in rural areas of Nepal. The purpose of this pilot is to field-test a procedure for microcredit services that should result in access to water, adapted to the specific socio-economic and environmental context. In Nepal, it is estimated that more than 10,000 different types of Micro-Finance Institutes (MFIs) are operating at different levels, so there is a huge potential to promote RWH technology via micro-credit with the appropriate mechanisms. Based on a pre-feasibility study, four districts (Sindhupalchowk, Baglung, Gulmi and Syanja) were selected for a threeyear pilot, which started in April 2010. The Nepal Federation of Saving and Credit Union (NEFSCUN) assists BSP with trainings, the selection of MFIs and project implementation. In
the first phase of the pilot, subsidy and credit is combined for the construction of rainwater harvesting systems. Gradually the subsidy will be reduced and then replaced with credit. RWH systems will be one of the credit products for the MFIs. Women are the main target group of the micro credit pilot. The credit serves to stimulate the use of RWH for domestic as well as productive uses. The time that is saved for fetching water after the installation of a RWH system at their homes can be diverted into the productive work. Availability of water plays a significant role in IG activities such as the production and processing of vegetables, fruits, cereals, dairy milk, poultry, seeds, medicinal herbs and plants, spices, fishery, nontimber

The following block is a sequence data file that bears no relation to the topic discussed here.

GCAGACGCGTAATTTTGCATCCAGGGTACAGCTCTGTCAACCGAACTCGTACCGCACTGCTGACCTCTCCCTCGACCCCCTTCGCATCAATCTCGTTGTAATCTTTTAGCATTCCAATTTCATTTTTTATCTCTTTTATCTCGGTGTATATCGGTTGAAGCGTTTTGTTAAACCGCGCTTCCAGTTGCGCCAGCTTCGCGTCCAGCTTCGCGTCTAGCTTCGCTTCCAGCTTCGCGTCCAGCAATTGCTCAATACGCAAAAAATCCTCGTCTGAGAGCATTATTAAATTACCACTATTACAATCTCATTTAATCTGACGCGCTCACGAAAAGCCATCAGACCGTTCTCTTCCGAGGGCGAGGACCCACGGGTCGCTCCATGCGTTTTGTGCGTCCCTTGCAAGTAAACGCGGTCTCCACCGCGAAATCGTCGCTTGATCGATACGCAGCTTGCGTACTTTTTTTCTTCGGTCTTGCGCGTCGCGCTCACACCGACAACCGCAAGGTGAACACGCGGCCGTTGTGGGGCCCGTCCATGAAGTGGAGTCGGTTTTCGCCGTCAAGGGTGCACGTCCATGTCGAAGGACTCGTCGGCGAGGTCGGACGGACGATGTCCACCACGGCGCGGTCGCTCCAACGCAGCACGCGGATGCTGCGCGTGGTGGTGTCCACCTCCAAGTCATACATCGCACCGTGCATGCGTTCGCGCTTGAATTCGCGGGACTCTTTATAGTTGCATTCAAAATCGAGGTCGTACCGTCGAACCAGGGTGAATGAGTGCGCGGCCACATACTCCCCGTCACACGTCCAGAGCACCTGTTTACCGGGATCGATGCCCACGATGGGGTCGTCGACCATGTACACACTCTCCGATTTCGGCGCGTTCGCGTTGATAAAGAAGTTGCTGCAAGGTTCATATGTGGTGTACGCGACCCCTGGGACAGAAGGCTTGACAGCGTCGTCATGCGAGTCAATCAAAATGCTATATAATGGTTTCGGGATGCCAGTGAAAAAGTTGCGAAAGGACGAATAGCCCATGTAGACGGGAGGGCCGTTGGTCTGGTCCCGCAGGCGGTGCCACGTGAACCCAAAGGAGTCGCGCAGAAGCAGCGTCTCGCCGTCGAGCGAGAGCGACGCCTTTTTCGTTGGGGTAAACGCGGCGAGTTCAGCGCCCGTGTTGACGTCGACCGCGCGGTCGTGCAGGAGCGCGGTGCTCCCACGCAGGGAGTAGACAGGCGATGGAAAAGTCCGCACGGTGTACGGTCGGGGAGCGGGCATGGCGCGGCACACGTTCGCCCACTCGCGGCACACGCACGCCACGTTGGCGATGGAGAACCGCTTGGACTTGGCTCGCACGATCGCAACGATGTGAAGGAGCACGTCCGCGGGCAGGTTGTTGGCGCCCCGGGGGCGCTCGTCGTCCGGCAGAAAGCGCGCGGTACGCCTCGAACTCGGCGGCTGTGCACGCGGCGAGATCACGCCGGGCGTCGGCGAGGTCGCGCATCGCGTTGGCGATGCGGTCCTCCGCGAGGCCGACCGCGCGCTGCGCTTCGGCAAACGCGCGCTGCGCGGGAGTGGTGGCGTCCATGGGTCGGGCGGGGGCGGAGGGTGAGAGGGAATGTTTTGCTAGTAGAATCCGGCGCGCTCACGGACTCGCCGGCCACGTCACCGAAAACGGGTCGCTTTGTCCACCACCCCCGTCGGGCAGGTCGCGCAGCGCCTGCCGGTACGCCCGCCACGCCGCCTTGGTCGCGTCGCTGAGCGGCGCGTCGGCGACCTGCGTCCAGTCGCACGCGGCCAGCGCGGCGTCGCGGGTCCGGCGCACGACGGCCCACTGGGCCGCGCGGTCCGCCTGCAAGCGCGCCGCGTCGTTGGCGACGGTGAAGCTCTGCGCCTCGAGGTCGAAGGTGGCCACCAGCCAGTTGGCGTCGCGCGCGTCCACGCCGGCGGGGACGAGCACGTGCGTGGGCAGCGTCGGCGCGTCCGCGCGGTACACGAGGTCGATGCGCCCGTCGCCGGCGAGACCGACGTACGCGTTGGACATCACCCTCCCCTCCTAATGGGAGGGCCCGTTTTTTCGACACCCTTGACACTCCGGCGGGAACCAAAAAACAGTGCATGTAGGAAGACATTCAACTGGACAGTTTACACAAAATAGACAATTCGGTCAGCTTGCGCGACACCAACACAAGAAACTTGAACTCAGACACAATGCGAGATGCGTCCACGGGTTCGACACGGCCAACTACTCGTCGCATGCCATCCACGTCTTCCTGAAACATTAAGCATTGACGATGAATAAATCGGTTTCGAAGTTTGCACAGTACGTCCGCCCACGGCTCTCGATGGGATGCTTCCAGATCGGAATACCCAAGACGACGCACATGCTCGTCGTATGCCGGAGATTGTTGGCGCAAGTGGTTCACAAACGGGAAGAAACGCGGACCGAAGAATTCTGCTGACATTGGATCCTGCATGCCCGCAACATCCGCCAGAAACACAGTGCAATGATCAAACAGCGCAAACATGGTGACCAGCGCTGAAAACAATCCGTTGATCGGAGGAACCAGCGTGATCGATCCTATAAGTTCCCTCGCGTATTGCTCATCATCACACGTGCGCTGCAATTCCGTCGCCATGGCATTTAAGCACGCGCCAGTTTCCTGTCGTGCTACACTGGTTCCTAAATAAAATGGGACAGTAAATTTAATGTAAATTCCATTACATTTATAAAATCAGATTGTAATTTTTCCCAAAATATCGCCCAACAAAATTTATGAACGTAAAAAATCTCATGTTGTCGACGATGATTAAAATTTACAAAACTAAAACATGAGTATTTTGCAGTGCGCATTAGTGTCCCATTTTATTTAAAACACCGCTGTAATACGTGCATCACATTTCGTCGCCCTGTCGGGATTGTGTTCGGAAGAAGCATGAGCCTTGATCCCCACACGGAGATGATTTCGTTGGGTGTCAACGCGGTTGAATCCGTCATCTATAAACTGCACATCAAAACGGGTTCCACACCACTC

forest products (e.g. bamboo products), etc. This paper summarizes the methodology of the pilot project and discusses a procedure for micro-credit services in relation to RWH. [authors abstract]